Pay­ing politi­cians to run for of­fice

Why elec­tions would not be more fair if politi­cians got your tax dol­lars

The Washington Times Daily - - OPINION - By Joe Al­banese Joe Al­banese is a re­search fel­low at the Cen­ter for Com­pet­i­tive Pol­i­tics in Alexan­dria, Va.

When politi­cians face a prob­lem, their first in­stinct is of­ten to spend your tax dol­lars. Those who see our pol­i­tics it­self as a prob­lem are no ex­cep­tion. Fig­ures like Sen. El­iz­a­beth War­ren, Mas­sachusetts Demo­crat, and for­mer Vice Pres­i­dent Joe Bi­den say politi­cians should re­ceive pub­lic funds to run their cam­paigns.

Their the­ory is that cam­paign sub­si­dies will re­duce the in­flu­ence of ma­jor donors. Ad­vo­cates of tax-fi­nanced cam­paigns claim that this helps elec­toral chal­lengers, which leads to more “con­tested and com­pet­i­tive” elec­tions. At a time when in­cum­bents of­ten have no ri­vals for re­elec­tion, this ar­gu­ment sounds ap­peal­ing.

But what does “com­pet­i­tive” mean in this case? Sim­ply get­ting more can­di­dates on the bal­lot seems like a step in that di­rec­tion. But if they don’t win, are elec­tions re­ally more com­pet­i­tive? Los­ing by a some­what smaller mar­gin hardly seems worth the cost in tax­payer dol­lars.

A new re­port by the Cen­ter for Com­pet­i­tive Pol­i­tics (CCP) asks a key ques­tion: would tax-funded cam­paigns help chal­lengers beat in­cum­bents more of­ten? The study ex­am­ines state leg­is­la­tors run­ning for re-elec­tion in two groups of states. One group con­sists of the five states with some form of tax-fi­nanced cam­paigns (Ari­zona, Con­necti­cut, Hawaii, Maine, and Min­nesota). The other group is the re­main­ing 45 states.

CCP’s re­port shows in­cum­bents win at sky-high rates no mat­ter what state group they’re in. From the 2010 to 2016 elec­tion cy­cles, 89 per­cent of in­cum­bents won in tax-fi­nanc­ing states, and 91 per­cent won in the oth­ers. The gap be­tween these states is sta­tis­ti­cally in­signif­i­cant — there is ba­si­cally no dif­fer­ence be­tween them. This is like when a poll says can­di­date A will beat can­di­date B, but the sur­vey is within the mar­gin of er­ror; mean­ing B could be tied with or even beat­ing A. The sit­u­a­tion is the same here. We can­not tell the dif­fer­ence be­tween re-elec­tion rates in tax-fi­nanc­ing states and other states.

Many po­ten­tial rea­sons could ex­plain why in­cum­bents win across the board, like high name recog­ni­tion, party sup­port, and other ad­van­tages of hold­ing elected of­fice. But CCP’s study shows no ev­i­dence that pub­lic fi­nanc­ing coun­ters those strengths. States that fork over tax­payer money to can­di­dates don’t put in­cum­bents at higher risk than if can­di­dates only raised pri­vate, vol­un­tary con­tri­bu­tions from their sup­port­ers.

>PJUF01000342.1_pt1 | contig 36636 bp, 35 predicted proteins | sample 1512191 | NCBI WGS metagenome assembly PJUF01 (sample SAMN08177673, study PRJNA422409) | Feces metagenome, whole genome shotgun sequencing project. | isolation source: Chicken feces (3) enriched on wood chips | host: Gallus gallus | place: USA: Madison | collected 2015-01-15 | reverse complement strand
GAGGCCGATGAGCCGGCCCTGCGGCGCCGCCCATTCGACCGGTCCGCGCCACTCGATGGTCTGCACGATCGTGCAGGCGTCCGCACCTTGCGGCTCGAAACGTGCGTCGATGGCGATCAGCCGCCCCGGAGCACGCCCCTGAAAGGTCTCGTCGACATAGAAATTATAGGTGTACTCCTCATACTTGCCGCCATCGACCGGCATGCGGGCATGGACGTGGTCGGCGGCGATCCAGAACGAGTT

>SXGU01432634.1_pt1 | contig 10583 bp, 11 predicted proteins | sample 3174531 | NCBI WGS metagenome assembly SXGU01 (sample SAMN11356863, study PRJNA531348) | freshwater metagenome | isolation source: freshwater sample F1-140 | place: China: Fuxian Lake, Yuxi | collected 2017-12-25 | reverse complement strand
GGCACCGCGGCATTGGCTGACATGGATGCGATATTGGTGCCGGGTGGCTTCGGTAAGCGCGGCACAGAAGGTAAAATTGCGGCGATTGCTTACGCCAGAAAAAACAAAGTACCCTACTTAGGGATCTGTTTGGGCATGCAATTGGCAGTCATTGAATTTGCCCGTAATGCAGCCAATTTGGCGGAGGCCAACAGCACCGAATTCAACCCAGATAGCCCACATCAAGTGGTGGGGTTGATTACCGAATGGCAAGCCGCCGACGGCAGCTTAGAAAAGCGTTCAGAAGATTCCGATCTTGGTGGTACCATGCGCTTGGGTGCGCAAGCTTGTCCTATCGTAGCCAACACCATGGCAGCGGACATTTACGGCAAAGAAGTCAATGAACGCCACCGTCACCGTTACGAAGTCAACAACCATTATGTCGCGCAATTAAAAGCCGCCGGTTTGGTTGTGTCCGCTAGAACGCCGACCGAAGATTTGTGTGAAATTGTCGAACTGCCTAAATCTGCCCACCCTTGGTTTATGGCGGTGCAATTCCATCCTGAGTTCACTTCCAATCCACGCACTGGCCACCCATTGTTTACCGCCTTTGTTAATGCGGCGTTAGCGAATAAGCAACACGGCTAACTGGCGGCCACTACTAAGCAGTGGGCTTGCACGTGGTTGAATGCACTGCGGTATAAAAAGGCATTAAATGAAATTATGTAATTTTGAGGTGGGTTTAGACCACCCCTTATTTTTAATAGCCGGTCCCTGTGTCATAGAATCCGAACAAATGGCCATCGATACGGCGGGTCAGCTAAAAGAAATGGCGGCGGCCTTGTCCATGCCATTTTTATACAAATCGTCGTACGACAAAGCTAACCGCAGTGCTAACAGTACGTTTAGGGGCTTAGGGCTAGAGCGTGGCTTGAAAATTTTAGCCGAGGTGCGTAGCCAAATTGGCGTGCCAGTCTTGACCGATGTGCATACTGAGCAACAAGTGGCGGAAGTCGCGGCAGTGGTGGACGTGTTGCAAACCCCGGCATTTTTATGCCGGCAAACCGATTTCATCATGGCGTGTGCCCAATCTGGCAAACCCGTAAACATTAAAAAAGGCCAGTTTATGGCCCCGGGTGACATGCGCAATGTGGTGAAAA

This is just an­other fail­ure of tax-fi­nanc­ing to live up to its prom­ises. In mul­ti­ple ar­eas, the Cen­ter for Com­pet­i­tive Pol­i­tics has found no ev­i­dence of this pol­icy’s sup­posed ben­e­fits. Tax-fi­nanc­ing does not in­crease voter turnout, in­crease leg­is­la­tor gen­der or oc­cu­pa­tional di­ver­sity, or re­duce in­flu­ence from lob­by­ists and so-called “spe­cial in­ter­ests.”

With­out proven ben­e­fits, the costs of tax-fi­nanc­ing are even harder to stom­ach. Pay­ing politi­cians to run for of­fice is fool­ish — pres­i­den­tial can­di­date Eu­gene McCarthy once com­pared it to Amer­i­can colonists in 1776 ask­ing King Ge­orge III to fi­nance their rev­o­lu­tion. It also forces tax­pay­ers to sub­si­dize can­di­dates that they dis­agree with, even big­oted or cor­rupt can­di­dates who would other­wise re­pel donors. A tra­di­tional fundrais­ing sys­tem lets Amer­i­cans ex­er­cise their First Amend­ment rights by sup­port­ing whomever they want — or no­body at all.

Some ac­tivists com­plain that politi­cians spend too much time di­al­ing for dol­lars, but they un­der­es­ti­mate the ben­e­fits of fundrais­ing. It strength­ens cam­paign strat­egy by help­ing politi­cians to iden­tify their strong­est sup­port­ers, who can then be tapped to vol­un­teer, get out the vote, and ad­vo­cate for the can­di­date dur­ing the cam­paign. It also al­lows them to build re­la­tion­ships with fu­ture con­stituents and groups with new ideas. Fundrais­ing is not just im­por­tant for win­ning elec­tions, but suc­cess­fully gov­ern­ing.

Our new re­port shows that Amer­i­cans should be skep­ti­cal of pub­lic fi­nanc­ing and its claimed ben­e­fits. Any “re­form” that sub­si­dizes politi­cians should be seen for what it is: a pro­gram that spends your tax dol­lars on pol­i­tics.

Pay­ing politi­cians to run for of­fice is fool­ish — pres­i­den­tial can­di­date Eu­gene McCarthy once com­pared it to Amer­i­can colonists in 1776 ask­ing King Ge­orge III to fi­nance their rev­o­lu­tion.

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